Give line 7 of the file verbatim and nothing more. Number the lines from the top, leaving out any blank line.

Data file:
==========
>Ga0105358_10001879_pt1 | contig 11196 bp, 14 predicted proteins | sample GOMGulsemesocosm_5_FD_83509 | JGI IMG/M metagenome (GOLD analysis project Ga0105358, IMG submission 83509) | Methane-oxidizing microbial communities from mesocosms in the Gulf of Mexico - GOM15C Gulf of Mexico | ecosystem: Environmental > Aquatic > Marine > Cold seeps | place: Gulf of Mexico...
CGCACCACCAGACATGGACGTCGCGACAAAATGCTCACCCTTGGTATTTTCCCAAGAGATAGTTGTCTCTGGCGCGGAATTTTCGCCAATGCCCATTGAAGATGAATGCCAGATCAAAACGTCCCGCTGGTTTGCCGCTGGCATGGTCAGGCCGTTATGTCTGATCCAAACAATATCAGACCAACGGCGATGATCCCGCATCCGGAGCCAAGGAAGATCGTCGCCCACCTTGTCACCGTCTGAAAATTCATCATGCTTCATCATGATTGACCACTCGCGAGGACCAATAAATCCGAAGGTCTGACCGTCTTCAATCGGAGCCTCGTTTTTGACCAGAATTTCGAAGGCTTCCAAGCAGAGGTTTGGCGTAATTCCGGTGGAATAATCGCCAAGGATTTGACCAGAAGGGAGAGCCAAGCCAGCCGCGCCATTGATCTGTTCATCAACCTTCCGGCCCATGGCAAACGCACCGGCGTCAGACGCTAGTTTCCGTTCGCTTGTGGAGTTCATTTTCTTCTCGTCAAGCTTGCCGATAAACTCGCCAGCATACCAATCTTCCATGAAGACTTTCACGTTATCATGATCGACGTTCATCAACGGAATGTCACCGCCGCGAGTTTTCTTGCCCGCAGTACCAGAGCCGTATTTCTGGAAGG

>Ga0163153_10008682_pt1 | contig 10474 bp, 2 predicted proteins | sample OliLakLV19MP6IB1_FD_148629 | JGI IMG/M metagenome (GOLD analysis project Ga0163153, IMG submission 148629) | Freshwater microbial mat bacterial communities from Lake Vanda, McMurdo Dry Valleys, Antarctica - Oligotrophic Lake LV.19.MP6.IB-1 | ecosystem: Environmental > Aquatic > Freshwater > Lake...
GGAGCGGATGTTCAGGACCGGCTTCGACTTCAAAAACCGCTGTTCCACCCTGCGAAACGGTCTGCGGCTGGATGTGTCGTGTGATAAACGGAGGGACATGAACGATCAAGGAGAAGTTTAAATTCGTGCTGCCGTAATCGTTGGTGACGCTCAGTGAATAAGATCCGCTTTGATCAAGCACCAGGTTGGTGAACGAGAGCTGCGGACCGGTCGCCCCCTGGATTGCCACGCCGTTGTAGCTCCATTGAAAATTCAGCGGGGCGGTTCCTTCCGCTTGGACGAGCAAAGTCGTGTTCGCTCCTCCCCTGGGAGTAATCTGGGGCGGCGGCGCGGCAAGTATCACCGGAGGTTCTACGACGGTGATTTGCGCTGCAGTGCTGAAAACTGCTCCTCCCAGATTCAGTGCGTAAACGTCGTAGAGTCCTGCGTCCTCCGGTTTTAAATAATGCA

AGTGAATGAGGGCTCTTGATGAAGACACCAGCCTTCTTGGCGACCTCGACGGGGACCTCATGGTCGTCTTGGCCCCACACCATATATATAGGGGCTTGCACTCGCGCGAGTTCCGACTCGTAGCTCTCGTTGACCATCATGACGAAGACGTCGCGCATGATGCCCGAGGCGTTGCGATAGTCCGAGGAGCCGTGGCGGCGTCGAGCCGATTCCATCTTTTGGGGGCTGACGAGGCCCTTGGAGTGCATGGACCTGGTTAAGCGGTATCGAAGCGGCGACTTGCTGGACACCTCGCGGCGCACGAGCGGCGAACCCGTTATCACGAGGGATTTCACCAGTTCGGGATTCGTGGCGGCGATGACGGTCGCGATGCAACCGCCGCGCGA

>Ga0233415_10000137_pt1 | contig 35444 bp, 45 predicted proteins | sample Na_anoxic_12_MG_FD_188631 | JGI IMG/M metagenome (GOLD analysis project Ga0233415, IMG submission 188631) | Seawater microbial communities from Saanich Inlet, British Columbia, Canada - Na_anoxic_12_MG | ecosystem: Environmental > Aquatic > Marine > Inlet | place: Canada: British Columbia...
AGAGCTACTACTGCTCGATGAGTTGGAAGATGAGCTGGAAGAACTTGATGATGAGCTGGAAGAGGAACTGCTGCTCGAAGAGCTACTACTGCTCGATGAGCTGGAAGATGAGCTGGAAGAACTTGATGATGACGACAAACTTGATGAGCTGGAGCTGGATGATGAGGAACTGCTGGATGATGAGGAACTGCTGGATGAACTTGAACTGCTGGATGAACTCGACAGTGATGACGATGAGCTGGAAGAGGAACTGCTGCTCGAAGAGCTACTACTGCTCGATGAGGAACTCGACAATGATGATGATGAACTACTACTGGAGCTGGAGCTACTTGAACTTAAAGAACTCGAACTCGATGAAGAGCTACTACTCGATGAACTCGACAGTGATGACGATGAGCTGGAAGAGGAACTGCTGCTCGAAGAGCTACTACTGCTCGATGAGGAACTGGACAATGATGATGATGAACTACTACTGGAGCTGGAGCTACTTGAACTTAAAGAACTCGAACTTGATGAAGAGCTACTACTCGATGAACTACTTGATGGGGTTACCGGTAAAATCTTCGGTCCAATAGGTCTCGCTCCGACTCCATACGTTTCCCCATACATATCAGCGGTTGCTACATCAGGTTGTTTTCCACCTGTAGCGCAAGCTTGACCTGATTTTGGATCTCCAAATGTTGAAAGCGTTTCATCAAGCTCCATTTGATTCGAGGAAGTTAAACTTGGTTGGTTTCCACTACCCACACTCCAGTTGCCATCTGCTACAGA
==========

AGAGCTACTACTGCTCGATGAGTTGGAAGATGAGCTGGAAGAACTTGATGATGAGCTGGAAGAGGAACTGCTGCTCGAAGAGCTACTACTGCTCGATGAGCTGGAAGATGAGCTGGAAGAACTTGATGATGACGACAAACTTGATGAGCTGGAGCTGGATGATGAGGAACTGCTGGATGATGAGGAACTGCTGGATGAACTTGAACTGCTGGATGAACTCGACAGTGATGACGATGAGCTGGAAGAGGAACTGCTGCTCGAAGAGCTACTACTGCTCGATGAGGAACTCGACAATGATGATGATGAACTACTACTGGAGCTGGAGCTACTTGAACTTAAAGAACTCGAACTCGATGAAGAGCTACTACTCGATGAACTCGACAGTGATGACGATGAGCTGGAAGAGGAACTGCTGCTCGAAGAGCTACTACTGCTCGATGAGGAACTGGACAATGATGATGATGAACTACTACTGGAGCTGGAGCTACTTGAACTTAAAGAACTCGAACTTGATGAAGAGCTACTACTCGATGAACTACTTGATGGGGTTACCGGTAAAATCTTCGGTCCAATAGGTCTCGCTCCGACTCCATACGTTTCCCCATACATATCAGCGGTTGCTACATCAGGTTGTTTTCCACCTGTAGCGCAAGCTTGACCTGATTTTGGATCTCCAAATGTTGAAAGCGTTTCATCAAGCTCCATTTGATTCGAGGAAGTTAAACTTGGTTGGTTTCCACTACCCACACTCCAGTTGCCATCTGCTACAGA